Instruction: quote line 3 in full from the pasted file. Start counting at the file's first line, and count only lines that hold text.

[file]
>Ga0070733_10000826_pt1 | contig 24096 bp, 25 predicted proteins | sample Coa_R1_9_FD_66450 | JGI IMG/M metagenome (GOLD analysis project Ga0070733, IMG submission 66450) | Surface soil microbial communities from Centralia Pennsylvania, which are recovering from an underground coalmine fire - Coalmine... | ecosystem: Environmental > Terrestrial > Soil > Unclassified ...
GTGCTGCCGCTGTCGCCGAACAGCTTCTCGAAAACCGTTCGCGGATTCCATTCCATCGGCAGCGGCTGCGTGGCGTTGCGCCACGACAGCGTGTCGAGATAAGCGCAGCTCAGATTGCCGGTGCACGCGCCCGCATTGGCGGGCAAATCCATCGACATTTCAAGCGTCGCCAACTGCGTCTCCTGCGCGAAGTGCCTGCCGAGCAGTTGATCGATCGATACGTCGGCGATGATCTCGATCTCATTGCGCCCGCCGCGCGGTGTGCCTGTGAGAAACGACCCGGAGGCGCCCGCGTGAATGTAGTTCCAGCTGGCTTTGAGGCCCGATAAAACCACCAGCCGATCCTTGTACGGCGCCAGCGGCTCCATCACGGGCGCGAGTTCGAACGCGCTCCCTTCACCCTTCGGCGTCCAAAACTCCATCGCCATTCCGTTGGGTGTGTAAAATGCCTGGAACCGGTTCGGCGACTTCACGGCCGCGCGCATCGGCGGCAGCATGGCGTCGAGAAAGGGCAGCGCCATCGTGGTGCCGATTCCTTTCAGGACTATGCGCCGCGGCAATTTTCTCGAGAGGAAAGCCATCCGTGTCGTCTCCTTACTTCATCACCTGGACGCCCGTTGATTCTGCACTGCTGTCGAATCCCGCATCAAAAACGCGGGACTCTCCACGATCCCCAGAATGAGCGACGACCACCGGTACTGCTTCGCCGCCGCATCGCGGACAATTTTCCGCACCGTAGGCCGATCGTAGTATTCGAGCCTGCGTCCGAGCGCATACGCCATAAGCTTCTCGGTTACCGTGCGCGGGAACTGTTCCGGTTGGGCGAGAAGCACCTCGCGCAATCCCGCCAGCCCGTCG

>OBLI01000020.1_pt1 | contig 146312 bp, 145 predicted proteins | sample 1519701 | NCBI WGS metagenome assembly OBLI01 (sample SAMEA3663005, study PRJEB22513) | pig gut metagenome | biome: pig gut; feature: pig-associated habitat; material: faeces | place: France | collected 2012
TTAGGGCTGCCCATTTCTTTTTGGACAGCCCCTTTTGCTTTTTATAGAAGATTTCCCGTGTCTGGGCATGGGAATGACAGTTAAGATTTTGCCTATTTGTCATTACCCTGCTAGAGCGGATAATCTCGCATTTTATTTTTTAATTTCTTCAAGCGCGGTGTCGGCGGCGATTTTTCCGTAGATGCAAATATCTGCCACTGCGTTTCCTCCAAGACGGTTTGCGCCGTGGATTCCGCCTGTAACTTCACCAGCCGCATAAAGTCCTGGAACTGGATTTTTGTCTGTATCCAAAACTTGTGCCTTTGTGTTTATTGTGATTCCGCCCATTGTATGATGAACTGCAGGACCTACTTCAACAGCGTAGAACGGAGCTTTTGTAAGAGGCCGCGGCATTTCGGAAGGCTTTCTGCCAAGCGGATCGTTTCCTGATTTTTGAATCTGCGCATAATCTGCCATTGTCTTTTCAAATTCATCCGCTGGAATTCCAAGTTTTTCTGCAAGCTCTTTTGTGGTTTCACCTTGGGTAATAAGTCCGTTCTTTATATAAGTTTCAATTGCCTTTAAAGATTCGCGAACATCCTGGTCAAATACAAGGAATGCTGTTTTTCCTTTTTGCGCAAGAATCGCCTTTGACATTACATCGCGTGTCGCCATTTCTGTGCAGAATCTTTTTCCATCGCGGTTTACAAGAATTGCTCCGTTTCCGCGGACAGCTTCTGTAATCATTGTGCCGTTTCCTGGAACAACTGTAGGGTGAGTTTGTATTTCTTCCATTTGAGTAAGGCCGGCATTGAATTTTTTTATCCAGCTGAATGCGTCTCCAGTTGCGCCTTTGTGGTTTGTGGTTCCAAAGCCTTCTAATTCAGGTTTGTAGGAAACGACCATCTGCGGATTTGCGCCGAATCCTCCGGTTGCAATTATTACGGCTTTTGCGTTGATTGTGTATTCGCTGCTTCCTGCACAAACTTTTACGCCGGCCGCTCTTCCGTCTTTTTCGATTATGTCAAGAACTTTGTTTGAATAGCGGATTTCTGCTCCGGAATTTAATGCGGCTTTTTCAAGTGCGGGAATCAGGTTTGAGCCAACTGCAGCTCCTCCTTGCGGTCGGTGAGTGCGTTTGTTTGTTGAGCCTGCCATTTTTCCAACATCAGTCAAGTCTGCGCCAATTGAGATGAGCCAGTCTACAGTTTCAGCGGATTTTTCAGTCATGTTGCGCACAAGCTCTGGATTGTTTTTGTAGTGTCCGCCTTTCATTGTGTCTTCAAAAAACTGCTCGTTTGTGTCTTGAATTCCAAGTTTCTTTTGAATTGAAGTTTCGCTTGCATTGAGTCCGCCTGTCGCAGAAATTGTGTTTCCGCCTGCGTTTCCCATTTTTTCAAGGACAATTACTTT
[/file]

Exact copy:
>OBLI01000020.1_pt1 | contig 146312 bp, 145 predicted proteins | sample 1519701 | NCBI WGS metagenome assembly OBLI01 (sample SAMEA3663005, study PRJEB22513) | pig gut metagenome | biome: pig gut; feature: pig-associated habitat; material: faeces | place: France | collected 2012